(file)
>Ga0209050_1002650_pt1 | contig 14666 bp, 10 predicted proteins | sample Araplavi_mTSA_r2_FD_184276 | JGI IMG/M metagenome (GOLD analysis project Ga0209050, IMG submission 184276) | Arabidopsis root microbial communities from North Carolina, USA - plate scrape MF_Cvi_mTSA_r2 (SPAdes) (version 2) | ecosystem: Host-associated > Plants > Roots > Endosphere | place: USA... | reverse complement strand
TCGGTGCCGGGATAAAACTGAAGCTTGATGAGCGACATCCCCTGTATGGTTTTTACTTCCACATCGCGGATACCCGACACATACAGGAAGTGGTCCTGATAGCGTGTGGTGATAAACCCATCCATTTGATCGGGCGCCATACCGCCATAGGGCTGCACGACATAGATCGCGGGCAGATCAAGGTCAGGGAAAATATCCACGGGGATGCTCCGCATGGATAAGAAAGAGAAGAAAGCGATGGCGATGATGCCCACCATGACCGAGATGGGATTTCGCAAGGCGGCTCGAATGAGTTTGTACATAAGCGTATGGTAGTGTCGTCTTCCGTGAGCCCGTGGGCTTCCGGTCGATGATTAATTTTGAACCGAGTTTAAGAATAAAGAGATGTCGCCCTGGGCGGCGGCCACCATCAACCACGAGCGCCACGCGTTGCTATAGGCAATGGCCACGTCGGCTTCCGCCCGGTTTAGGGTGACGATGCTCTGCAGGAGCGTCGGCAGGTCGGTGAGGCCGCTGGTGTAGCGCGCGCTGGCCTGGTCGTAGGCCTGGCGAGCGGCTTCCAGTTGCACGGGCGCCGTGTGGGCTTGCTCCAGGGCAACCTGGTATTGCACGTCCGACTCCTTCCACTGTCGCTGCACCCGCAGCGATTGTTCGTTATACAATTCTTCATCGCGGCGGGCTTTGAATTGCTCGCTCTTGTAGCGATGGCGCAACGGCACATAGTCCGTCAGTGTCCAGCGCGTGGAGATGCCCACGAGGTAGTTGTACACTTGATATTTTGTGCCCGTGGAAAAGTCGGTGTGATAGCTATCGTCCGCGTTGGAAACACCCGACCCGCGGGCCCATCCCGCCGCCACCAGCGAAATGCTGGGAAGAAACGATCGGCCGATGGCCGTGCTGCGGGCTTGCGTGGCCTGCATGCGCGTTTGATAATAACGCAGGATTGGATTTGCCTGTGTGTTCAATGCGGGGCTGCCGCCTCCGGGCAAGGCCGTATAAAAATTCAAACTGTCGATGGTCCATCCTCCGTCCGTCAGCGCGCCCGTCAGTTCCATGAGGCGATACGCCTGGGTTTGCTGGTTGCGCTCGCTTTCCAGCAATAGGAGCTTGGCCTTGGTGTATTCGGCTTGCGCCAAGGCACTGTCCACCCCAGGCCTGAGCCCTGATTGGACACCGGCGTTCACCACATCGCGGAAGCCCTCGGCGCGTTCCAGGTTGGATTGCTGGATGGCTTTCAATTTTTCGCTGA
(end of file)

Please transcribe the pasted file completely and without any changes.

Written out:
>Ga0209050_1002650_pt1 | contig 14666 bp, 10 predicted proteins | sample Araplavi_mTSA_r2_FD_184276 | JGI IMG/M metagenome (GOLD analysis project Ga0209050, IMG submission 184276) | Arabidopsis root microbial communities from North Carolina, USA - plate scrape MF_Cvi_mTSA_r2 (SPAdes) (version 2) | ecosystem: Host-associated > Plants > Roots > Endosphere | place: USA... | reverse complement strand
TCGGTGCCGGGATAAAACTGAAGCTTGATGAGCGACATCCCCTGTATGGTTTTTACTTCCACATCGCGGATACCCGACACATACAGGAAGTGGTCCTGATAGCGTGTGGTGATAAACCCATCCATTTGATCGGGCGCCATACCGCCATAGGGCTGCACGACATAGATCGCGGGCAGATCAAGGTCAGGGAAAATATCCACGGGGATGCTCCGCATGGATAAGAAAGAGAAGAAAGCGATGGCGATGATGCCCACCATGACCGAGATGGGATTTCGCAAGGCGGCTCGAATGAGTTTGTACATAAGCGTATGGTAGTGTCGTCTTCCGTGAGCCCGTGGGCTTCCGGTCGATGATTAATTTTGAACCGAGTTTAAGAATAAAGAGATGTCGCCCTGGGCGGCGGCCACCATCAACCACGAGCGCCACGCGTTGCTATAGGCAATGGCCACGTCGGCTTCCGCCCGGTTTAGGGTGACGATGCTCTGCAGGAGCGTCGGCAGGTCGGTGAGGCCGCTGGTGTAGCGCGCGCTGGCCTGGTCGTAGGCCTGGCGAGCGGCTTCCAGTTGCACGGGCGCCGTGTGGGCTTGCTCCAGGGCAACCTGGTATTGCACGTCCGACTCCTTCCACTGTCGCTGCACCCGCAGCGATTGTTCGTTATACAATTCTTCATCGCGGCGGGCTTTGAATTGCTCGCTCTTGTAGCGATGGCGCAACGGCACATAGTCCGTCAGTGTCCAGCGCGTGGAGATGCCCACGAGGTAGTTGTACACTTGATATTTTGTGCCCGTGGAAAAGTCGGTGTGATAGCTATCGTCCGCGTTGGAAACACCCGACCCGCGGGCCCATCCCGCCGCCACCAGCGAAATGCTGGGAAGAAACGATCGGCCGATGGCCGTGCTGCGGGCTTGCGTGGCCTGCATGCGCGTTTGATAATAACGCAGGATTGGATTTGCCTGTGTGTTCAATGCGGGGCTGCCGCCTCCGGGCAAGGCCGTATAAAAATTCAAACTGTCGATGGTCCATCCTCCGTCCGTCAGCGCGCCCGTCAGTTCCATGAGGCGATACGCCTGGGTTTGCTGGTTGCGCTCGCTTTCCAGCAATAGGAGCTTGGCCTTGGTGTATTCGGCTTGCGCCAAGGCACTGTCCACCCCAGGCCTGAGCCCTGATTGGACACCGGCGTTCACCACATCGCGGAAGCCCTCGGCGCGTTCCAGGTTGGATTGCTGGATGGCTTTCAATTTTTCGCTGA